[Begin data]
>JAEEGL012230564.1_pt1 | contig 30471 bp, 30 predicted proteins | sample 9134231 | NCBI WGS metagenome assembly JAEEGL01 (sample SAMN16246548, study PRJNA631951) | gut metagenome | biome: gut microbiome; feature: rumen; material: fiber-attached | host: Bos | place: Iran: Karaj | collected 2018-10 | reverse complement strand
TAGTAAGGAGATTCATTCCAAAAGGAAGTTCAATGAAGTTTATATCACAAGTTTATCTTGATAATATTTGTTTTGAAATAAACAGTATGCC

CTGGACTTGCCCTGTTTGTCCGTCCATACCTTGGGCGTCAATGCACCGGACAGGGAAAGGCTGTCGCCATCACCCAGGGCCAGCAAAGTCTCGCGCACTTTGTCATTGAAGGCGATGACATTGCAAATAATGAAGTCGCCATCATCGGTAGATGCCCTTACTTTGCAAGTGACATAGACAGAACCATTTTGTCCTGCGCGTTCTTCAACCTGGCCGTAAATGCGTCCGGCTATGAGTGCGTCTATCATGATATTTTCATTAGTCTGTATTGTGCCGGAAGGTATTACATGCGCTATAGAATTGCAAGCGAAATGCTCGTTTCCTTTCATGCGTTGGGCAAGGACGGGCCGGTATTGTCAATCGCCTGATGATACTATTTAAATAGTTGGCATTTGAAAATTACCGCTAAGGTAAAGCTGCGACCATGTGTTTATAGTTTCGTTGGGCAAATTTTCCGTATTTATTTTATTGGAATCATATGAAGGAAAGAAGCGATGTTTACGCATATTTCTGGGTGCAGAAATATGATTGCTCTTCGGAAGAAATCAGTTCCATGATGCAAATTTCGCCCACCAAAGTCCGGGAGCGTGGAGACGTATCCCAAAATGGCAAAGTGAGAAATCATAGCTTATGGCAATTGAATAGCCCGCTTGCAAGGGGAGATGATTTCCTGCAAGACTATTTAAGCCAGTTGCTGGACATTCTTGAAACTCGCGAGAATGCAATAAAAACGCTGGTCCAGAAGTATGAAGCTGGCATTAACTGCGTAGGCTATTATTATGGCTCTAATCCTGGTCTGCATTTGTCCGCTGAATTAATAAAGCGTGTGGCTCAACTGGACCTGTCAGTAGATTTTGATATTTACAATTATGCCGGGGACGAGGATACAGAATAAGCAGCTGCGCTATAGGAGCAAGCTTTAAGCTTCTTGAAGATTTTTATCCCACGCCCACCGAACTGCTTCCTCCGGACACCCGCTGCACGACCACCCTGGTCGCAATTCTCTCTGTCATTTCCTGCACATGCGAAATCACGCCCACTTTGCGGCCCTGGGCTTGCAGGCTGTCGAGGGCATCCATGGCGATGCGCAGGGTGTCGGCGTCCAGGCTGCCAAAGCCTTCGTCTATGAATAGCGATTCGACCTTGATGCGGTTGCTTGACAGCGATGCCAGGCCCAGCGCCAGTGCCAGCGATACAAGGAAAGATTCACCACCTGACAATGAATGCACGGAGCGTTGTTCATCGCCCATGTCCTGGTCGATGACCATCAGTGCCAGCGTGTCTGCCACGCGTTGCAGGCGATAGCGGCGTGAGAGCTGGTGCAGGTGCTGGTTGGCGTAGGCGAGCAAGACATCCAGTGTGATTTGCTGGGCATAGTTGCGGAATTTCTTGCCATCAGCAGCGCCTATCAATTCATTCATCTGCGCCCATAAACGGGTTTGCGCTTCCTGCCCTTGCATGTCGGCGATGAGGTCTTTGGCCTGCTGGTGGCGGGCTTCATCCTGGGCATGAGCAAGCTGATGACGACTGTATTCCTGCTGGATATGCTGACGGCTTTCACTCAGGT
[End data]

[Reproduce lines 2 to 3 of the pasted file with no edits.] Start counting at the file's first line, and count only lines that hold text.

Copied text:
TAGTAAGGAGATTCATTCCAAAAGGAAGTTCAATGAAGTTTATATCACAAGTTTATCTTGATAATATTTGTTTTGAAATAAACAGTATGCC

CTGGACTTGCCCTGTTTGTCCGTCCATACCTTGGGCGTCAATGCACCGGACAGGGAAAGGCTGTCGCCATCACCCAGGGCCAGCAAAGTCTCGCGCACTTTGTCATTGAAGGCGATGACATTGCAAATAATGAAGTCGCCATCATCGGTAGATGCCCTTACTTTGCAAGTGACATAGACAGAACCATTTTGTCCTGCGCGTTCTTCAACCTGGCCGTAAATGCGTCCGGCTATGAGTGCGTCTATCATGATATTTTCATTAGTCTGTATTGTGCCGGAAGGTATTACATGCGCTATAGAATTGCAAGCGAAATGCTCGTTTCCTTTCATGCGTTGGGCAAGGACGGGCCGGTATTGTCAATCGCCTGATGATACTATTTAAATAGTTGGCATTTGAAAATTACCGCTAAGGTAAAGCTGCGACCATGTGTTTATAGTTTCGTTGGGCAAATTTTCCGTATTTATTTTATTGGAATCATATGAAGGAAAGAAGCGATGTTTACGCATATTTCTGGGTGCAGAAATATGATTGCTCTTCGGAAGAAATCAGTTCCATGATGCAAATTTCGCCCACCAAAGTCCGGGAGCGTGGAGACGTATCCCAAAATGGCAAAGTGAGAAATCATAGCTTATGGCAATTGAATAGCCCGCTTGCAAGGGGAGATGATTTCCTGCAAGACTATTTAAGCCAGTTGCTGGACATTCTTGAAACTCGCGAGAATGCAATAAAAACGCTGGTCCAGAAGTATGAAGCTGGCATTAACTGCGTAGGCTATTATTATGGCTCTAATCCTGGTCTGCATTTGTCCGCTGAATTAATAAAGCGTGTGGCTCAACTGGACCTGTCAGTAGATTTTGATATTTACAATTATGCCGGGGACGAGGATACAGAATAAGCAGCTGCGCTATAGGAGCAAGCTTTAAGCTTCTTGAAGATTTTTATCCCACGCCCACCGAACTGCTTCCTCCGGACACCCGCTGCACGACCACCCTGGTCGCAATTCTCTCTGTCATTTCCTGCACATGCGAAATCACGCCCACTTTGCGGCCCTGGGCTTGCAGGCTGTCGAGGGCATCCATGGCGATGCGCAGGGTGTCGGCGTCCAGGCTGCCAAAGCCTTCGTCTATGAATAGCGATTCGACCTTGATGCGGTTGCTTGACAGCGATGCCAGGCCCAGCGCCAGTGCCAGCGATACAAGGAAAGATTCACCACCTGACAATGAATGCACGGAGCGTTGTTCATCGCCCATGTCCTGGTCGATGACCATCAGTGCCAGCGTGTCTGCCACGCGTTGCAGGCGATAGCGGCGTGAGAGCTGGTGCAGGTGCTGGTTGGCGTAGGCGAGCAAGACATCCAGTGTGATTTGCTGGGCATAGTTGCGGAATTTCTTGCCATCAGCAGCGCCTATCAATTCATTCATCTGCGCCCATAAACGGGTTTGCGCTTCCTGCCCTTGCATGTCGGCGATGAGGTCTTTGGCCTGCTGGTGGCGGGCTTCATCCTGGGCATGAGCAAGCTGATGACGACTGTATTCCTGCTGGATATGCTGACGGCTTTCACTCAGGT